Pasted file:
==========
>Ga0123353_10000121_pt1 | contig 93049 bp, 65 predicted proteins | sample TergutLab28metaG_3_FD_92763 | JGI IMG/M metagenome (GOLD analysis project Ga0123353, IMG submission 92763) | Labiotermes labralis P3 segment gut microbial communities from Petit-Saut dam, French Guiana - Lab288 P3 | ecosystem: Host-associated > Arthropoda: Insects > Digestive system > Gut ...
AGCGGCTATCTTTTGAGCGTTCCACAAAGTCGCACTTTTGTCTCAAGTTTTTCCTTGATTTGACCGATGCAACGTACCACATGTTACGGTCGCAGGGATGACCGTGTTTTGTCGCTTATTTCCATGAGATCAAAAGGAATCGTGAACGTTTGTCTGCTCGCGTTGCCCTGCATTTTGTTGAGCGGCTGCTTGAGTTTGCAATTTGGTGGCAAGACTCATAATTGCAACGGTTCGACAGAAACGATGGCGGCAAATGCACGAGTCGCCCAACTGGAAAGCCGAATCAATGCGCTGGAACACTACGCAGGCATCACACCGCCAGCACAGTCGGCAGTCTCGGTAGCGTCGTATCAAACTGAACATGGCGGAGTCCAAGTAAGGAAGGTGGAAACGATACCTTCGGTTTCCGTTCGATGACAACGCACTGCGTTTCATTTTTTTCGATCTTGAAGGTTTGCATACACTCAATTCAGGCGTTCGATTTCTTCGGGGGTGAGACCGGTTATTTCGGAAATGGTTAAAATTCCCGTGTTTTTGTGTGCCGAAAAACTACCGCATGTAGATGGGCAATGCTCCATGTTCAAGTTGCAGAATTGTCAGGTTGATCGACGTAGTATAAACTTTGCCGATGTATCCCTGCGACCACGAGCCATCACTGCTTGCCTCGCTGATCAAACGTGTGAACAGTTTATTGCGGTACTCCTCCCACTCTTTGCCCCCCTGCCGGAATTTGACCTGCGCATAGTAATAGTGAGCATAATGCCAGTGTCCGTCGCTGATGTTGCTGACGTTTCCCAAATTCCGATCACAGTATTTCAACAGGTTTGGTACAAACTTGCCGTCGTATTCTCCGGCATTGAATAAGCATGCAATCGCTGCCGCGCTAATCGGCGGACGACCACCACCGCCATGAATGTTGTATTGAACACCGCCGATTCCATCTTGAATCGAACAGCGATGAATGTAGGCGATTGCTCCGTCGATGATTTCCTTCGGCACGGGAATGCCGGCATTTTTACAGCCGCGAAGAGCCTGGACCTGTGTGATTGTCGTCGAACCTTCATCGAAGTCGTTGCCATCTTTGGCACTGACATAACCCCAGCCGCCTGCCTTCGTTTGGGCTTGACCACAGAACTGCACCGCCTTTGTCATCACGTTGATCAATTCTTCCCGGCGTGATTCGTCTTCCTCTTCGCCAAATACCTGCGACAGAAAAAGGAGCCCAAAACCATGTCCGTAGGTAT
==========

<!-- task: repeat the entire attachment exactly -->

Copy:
>Ga0123353_10000121_pt1 | contig 93049 bp, 65 predicted proteins | sample TergutLab28metaG_3_FD_92763 | JGI IMG/M metagenome (GOLD analysis project Ga0123353, IMG submission 92763) | Labiotermes labralis P3 segment gut microbial communities from Petit-Saut dam, French Guiana - Lab288 P3 | ecosystem: Host-associated > Arthropoda: Insects > Digestive system > Gut ...
AGCGGCTATCTTTTGAGCGTTCCACAAAGTCGCACTTTTGTCTCAAGTTTTTCCTTGATTTGACCGATGCAACGTACCACATGTTACGGTCGCAGGGATGACCGTGTTTTGTCGCTTATTTCCATGAGATCAAAAGGAATCGTGAACGTTTGTCTGCTCGCGTTGCCCTGCATTTTGTTGAGCGGCTGCTTGAGTTTGCAATTTGGTGGCAAGACTCATAATTGCAACGGTTCGACAGAAACGATGGCGGCAAATGCACGAGTCGCCCAACTGGAAAGCCGAATCAATGCGCTGGAACACTACGCAGGCATCACACCGCCAGCACAGTCGGCAGTCTCGGTAGCGTCGTATCAAACTGAACATGGCGGAGTCCAAGTAAGGAAGGTGGAAACGATACCTTCGGTTTCCGTTCGATGACAACGCACTGCGTTTCATTTTTTTCGATCTTGAAGGTTTGCATACACTCAATTCAGGCGTTCGATTTCTTCGGGGGTGAGACCGGTTATTTCGGAAATGGTTAAAATTCCCGTGTTTTTGTGTGCCGAAAAACTACCGCATGTAGATGGGCAATGCTCCATGTTCAAGTTGCAGAATTGTCAGGTTGATCGACGTAGTATAAACTTTGCCGATGTATCCCTGCGACCACGAGCCATCACTGCTTGCCTCGCTGATCAAACGTGTGAACAGTTTATTGCGGTACTCCTCCCACTCTTTGCCCCCCTGCCGGAATTTGACCTGCGCATAGTAATAGTGAGCATAATGCCAGTGTCCGTCGCTGATGTTGCTGACGTTTCCCAAATTCCGATCACAGTATTTCAACAGGTTTGGTACAAACTTGCCGTCGTATTCTCCGGCATTGAATAAGCATGCAATCGCTGCCGCGCTAATCGGCGGACGACCACCACCGCCATGAATGTTGTATTGAACACCGCCGATTCCATCTTGAATCGAACAGCGATGAATGTAGGCGATTGCTCCGTCGATGATTTCCTTCGGCACGGGAATGCCGGCATTTTTACAGCCGCGAAGAGCCTGGACCTGTGTGATTGTCGTCGAACCTTCATCGAAGTCGTTGCCATCTTTGGCACTGACATAACCCCAGCCGCCTGCCTTCGTTTGGGCTTGACCACAGAACTGCACCGCCTTTGTCATCACGTTGATCAATTCTTCCCGGCGTGATTCGTCTTCCTCTTCGCCAAATACCTGCGACAGAAAAAGGAGCCCAAAACCATGTCCGTAGGTAT